It is easy to take things for granted when you see them every week – Trent Park mansion is no exception. Until the summer of 2012 it was used by Middlesex University as part of its Trent Park campus. Students in the mid-1990s would marvel at its facade and wish their class was taking place in one of its grand rooms instead of in a nearby stable block. No doubt if they had spent more time exploring, they would have heard then about the mansion's colourful past and discovered the wonderful woodland walks.
The Roaring Twenties
In its heyday in the 1920s, the mansion was a hub for society parties where guests included Winston Churchill, Charlie Chaplin and even T E Lawrence (of Arabia). Also, it is believed that the late Queen Mother got engaged here. Built as a small villa in 1778, Trent Park was extended when one extravagant owner, Philip Sassoon, inherited the property along with others in Bombay, Brighton and Park Lane. His father had been a merchant banker and married into the wealthy Rothschild family. Much of the brickwork is from Devonshire House in Piccadilly, which Sassoon bought, together with the window frames, when the house was demolished. He liked to impress: an obelisk in the grounds at the back of the house was erected when the Duke and Duchess of Kent visited during their honeymoon in 1934. Records show that Sassoon would order fresh fish each day from Billingsgate Fish Market to feed the 100 or so pelicans and flamingos that decorated the large lake, created when three streams on the estate were dammed.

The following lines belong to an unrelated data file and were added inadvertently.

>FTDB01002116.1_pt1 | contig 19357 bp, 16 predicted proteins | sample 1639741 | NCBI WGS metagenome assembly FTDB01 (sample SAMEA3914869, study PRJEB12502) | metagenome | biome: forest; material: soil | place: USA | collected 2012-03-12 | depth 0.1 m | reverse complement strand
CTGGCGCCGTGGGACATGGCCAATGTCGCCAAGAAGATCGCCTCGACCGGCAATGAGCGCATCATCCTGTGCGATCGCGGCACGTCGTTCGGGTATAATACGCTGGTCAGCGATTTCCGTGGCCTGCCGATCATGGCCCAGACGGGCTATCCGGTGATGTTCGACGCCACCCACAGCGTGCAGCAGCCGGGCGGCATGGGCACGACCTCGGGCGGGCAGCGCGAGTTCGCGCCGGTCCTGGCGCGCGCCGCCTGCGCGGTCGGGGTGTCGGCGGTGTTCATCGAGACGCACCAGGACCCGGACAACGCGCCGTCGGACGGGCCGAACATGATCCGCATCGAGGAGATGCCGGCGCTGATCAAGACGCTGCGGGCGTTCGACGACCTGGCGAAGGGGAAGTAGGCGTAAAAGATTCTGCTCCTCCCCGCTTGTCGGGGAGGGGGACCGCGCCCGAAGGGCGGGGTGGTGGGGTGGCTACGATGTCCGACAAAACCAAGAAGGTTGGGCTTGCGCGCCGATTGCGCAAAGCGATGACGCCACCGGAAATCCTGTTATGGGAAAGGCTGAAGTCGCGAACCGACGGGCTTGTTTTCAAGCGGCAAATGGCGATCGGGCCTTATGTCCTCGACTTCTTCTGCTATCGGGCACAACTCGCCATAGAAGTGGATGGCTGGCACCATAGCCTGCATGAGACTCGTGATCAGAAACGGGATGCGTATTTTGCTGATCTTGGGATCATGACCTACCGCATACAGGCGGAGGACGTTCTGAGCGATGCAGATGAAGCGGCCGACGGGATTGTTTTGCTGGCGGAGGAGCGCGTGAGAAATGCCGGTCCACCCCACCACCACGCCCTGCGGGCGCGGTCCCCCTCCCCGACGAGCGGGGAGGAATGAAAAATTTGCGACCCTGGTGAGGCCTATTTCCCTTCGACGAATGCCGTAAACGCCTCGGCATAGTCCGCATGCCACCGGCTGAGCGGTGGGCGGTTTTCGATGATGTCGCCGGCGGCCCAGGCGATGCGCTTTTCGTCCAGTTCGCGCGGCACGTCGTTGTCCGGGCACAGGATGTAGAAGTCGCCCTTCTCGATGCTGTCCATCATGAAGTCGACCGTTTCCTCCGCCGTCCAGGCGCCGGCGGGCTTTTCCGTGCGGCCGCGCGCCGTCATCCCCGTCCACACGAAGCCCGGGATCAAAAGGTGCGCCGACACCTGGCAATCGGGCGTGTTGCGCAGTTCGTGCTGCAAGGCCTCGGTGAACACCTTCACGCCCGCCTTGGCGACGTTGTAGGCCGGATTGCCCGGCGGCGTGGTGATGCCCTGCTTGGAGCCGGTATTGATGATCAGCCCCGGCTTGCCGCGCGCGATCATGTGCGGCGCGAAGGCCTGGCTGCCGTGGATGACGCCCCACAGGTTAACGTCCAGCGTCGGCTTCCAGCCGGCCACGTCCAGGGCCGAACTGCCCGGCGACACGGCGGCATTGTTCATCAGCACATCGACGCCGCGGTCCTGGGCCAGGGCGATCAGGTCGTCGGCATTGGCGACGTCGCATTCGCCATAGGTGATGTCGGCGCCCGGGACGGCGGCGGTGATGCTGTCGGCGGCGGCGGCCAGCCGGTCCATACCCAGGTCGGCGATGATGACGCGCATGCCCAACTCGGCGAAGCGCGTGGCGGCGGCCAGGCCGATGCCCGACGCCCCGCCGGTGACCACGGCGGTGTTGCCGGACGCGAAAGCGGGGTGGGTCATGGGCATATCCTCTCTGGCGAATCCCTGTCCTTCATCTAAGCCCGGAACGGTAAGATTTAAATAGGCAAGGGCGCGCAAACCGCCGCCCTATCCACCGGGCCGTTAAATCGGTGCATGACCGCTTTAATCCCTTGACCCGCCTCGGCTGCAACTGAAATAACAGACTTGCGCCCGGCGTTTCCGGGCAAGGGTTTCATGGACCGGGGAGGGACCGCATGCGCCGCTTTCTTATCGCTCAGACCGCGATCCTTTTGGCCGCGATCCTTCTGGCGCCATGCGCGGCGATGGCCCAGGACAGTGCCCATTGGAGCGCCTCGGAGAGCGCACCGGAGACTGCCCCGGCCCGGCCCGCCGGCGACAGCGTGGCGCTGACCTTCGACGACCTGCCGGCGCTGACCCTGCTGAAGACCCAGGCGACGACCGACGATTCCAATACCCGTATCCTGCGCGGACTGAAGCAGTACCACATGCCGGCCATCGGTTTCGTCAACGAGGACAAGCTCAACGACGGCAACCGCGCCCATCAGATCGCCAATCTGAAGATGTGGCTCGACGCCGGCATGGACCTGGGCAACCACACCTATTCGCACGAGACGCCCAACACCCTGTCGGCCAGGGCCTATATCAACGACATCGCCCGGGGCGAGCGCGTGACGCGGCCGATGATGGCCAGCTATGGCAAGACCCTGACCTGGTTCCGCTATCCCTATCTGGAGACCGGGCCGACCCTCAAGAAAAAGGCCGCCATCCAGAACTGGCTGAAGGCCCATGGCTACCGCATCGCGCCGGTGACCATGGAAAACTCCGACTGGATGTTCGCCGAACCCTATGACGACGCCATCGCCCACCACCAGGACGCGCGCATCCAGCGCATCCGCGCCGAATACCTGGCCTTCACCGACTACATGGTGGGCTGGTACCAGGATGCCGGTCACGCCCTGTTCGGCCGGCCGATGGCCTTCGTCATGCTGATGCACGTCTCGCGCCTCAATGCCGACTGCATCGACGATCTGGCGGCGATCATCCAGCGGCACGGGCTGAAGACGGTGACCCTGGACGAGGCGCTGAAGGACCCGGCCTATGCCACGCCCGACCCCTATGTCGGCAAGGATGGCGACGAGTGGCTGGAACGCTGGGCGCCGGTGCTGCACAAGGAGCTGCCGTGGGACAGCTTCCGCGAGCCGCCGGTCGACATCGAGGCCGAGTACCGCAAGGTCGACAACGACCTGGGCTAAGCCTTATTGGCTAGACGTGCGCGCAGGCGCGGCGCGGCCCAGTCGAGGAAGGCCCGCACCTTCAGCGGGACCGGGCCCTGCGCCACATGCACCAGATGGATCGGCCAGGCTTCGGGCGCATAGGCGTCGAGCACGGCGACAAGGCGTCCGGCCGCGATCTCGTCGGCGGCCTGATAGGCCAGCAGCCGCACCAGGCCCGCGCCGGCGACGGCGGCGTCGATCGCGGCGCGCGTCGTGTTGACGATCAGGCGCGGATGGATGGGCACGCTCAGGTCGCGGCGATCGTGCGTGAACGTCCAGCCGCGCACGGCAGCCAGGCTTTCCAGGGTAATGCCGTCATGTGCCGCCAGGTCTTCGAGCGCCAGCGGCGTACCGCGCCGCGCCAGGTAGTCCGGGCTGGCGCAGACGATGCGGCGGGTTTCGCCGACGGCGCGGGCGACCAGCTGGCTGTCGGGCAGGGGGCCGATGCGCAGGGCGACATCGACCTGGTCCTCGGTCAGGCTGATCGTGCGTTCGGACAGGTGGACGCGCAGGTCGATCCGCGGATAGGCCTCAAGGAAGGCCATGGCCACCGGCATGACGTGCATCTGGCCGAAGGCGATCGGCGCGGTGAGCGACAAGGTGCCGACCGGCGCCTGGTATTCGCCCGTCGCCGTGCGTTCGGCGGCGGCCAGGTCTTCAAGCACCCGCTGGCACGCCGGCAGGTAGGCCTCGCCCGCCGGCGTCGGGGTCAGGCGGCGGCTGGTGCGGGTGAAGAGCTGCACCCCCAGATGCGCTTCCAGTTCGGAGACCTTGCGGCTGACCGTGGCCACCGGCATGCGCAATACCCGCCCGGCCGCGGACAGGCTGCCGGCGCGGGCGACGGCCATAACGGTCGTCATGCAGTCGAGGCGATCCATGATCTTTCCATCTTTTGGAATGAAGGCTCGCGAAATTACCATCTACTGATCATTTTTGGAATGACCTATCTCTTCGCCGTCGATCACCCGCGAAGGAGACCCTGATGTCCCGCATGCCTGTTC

Flowers in the house were changed twice a day and the ones in the rooms of female guests would match the colour of the dress they wore the previous evening. There was always plenty to drink - in fact 25 bottles of wine were ordered for each guest to consume over a weekend. With that amount of alcohol it's a wonder anyone could recollect the weekends at all, which might explain why only three people went to the funeral of Philip Sassoon when he died in 1939.
Secrets and spies
During World War II the mansion was used as an interrogation centre for high-ranking German officers. Rudolf Hess was seen here after his mysterious flight to Britain in May 1941. One prisoner of war recalled being offered a glass of whisky and a cigar before chatting to a British officer for 30 minutes. Perhaps because of this relaxed approach it should not come as a complete surprise to discover that this was one of the first places to be bugged by the Germans.
From the car park in Trent Country Park, off Cockfosters Road, take the London Loop path to the left of the information board by the Forest Café. The path meanders through trees before it swings to the right and later runs along the left edge of a field.
For a short detour from the main route, enter the wooden gate opposite to follow a nature trail. Otherwise, continue along the path, which then dips and rejoins a wider path 50yds (46m) ahead. A few paces further, the path bends to the right above a lake. Continue ahead to a public footpath sign to Hadley Road and take a few paces along the next path on the right for a good view of the imposing Trent House mansion high above the lake. Retrace your steps and keep ahead into the woods towards Camlet Hill.